Covid: Was Matt Hancock right to push for schools to close? – BBC

Former Health Secretary Matt Hancock pushed to have schools closed in January 2021, messages published by the Daily Telegraph suggest. He eventually got his way with ministers making a U-turn on their initial decision to keep them open. But was it the right call?
The WhatsApp debate between ministers happened in late December 2020, at which point rates of Covid infection were rising, driven by the new Alpha variant. It reportedly prompted Mr Hancock to warn reopening schools would be a "policy car crash" with children spreading the disease.
The BBC has not seen or independently verified the WhatsApp messages, so cannot judge the context in which they were sent.
But we have been told that at the time scientific advisers were torn. The government advisory body Sage had made it clear that its modelling suggested if schools were to stay open it would be difficult to curb the rise in infections.
However, as always, it said there were other considerations to take into account than just curbing the spread of the virus. The most obvious was that closing schools again after the March to September shutdown could have a devastating impact on children's wellbeing and education.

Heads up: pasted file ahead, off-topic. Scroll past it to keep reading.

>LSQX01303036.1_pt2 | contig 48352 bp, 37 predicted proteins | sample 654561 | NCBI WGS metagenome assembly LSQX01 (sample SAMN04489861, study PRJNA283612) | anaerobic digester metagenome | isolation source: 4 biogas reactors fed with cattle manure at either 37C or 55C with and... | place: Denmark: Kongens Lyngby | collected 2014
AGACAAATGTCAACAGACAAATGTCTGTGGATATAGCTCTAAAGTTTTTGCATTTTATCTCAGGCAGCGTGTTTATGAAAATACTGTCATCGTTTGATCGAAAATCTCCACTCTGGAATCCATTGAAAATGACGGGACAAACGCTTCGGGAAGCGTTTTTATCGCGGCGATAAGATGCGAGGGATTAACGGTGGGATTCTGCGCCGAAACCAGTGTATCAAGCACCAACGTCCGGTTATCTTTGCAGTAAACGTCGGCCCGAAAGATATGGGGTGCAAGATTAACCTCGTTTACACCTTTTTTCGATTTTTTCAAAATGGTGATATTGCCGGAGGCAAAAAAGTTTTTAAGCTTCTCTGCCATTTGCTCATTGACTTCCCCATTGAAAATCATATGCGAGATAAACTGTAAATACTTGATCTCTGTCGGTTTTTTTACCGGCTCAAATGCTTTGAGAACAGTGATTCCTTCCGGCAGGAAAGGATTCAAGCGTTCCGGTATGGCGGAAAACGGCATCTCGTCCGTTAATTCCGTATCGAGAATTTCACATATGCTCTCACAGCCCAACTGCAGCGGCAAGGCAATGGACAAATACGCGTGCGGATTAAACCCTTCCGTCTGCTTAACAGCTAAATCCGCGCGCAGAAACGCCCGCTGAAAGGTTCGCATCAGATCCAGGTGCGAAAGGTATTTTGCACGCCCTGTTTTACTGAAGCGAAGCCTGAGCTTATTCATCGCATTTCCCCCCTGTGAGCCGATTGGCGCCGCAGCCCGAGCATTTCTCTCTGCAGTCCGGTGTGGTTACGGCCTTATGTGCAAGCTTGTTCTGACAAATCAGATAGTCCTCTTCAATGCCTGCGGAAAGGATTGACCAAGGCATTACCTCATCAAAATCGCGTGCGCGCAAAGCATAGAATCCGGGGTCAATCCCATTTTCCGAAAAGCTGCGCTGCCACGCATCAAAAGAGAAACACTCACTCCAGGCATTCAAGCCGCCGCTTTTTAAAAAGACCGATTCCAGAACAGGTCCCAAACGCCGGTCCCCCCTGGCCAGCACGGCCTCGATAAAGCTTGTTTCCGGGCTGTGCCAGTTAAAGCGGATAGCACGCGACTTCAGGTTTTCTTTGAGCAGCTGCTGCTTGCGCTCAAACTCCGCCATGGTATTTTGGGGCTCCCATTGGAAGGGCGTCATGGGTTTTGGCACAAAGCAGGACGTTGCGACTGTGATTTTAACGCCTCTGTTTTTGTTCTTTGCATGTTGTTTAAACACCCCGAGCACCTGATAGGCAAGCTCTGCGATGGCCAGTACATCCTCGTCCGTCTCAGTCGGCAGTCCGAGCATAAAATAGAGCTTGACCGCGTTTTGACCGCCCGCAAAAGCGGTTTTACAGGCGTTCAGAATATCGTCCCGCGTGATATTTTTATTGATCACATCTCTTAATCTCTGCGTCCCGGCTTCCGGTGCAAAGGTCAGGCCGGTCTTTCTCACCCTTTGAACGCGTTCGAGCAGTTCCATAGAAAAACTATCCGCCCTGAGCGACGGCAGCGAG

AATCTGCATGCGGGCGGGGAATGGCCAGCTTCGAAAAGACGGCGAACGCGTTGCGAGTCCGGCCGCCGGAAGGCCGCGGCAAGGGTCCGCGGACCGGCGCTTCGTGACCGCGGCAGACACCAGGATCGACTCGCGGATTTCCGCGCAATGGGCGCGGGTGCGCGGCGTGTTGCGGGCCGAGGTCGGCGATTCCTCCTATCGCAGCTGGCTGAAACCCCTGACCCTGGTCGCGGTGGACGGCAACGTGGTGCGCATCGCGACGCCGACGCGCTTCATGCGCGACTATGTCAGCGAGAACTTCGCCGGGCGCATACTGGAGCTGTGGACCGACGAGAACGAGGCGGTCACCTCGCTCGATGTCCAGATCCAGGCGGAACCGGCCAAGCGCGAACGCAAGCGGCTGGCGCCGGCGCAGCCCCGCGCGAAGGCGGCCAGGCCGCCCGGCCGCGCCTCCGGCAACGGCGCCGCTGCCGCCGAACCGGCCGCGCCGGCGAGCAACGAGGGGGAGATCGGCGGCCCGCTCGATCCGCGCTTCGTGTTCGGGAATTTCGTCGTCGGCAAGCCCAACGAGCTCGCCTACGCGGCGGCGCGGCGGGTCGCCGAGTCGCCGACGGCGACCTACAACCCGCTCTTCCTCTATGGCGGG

Some of the scientists most closely involved in the modelling had suggested keeping primary schools open – the evidence at the time suggested younger children were less likely to transmit the virus and would find remote learning more challenging.
But this option was, in the end, rejected, and schools in England closed until early March. The country started to see infection rates fall quite sharply and soon we had one of Europe's lowest levels of Covid.
But that does not necessarily mean the decision was right or that closing of schools was what tipped the balance. Within weeks there were signs that the winter peak had already been reached by the time ministers were arguing over WhatsApp.
Why? One thing the modelling done for the government consistently failed to do was take into account human behaviour. With infection rates rising over Christmas, the public had already started to curb their mixing even ahead of what became the third national lockdown in the first week of January 2021.
In the following months, several government scientists lamented the failure to do more to keep schools open, at least for some age groups.
Could it have been different? England – and for that matter the rest of the UK where schools were closed too – was not unique in closing schools.
In late March 2020, 167 countries had fully or partially closed their schools and by that December, that number was 85.
But there were countries in Europe where schools were not closed for as long, or at all. Sweden kept primary school and younger secondary school pupils in class throughout, for example.
There are questions to answer about prioritisation too. There were periods, for example, when hairdressers and bars were open, but schools were not.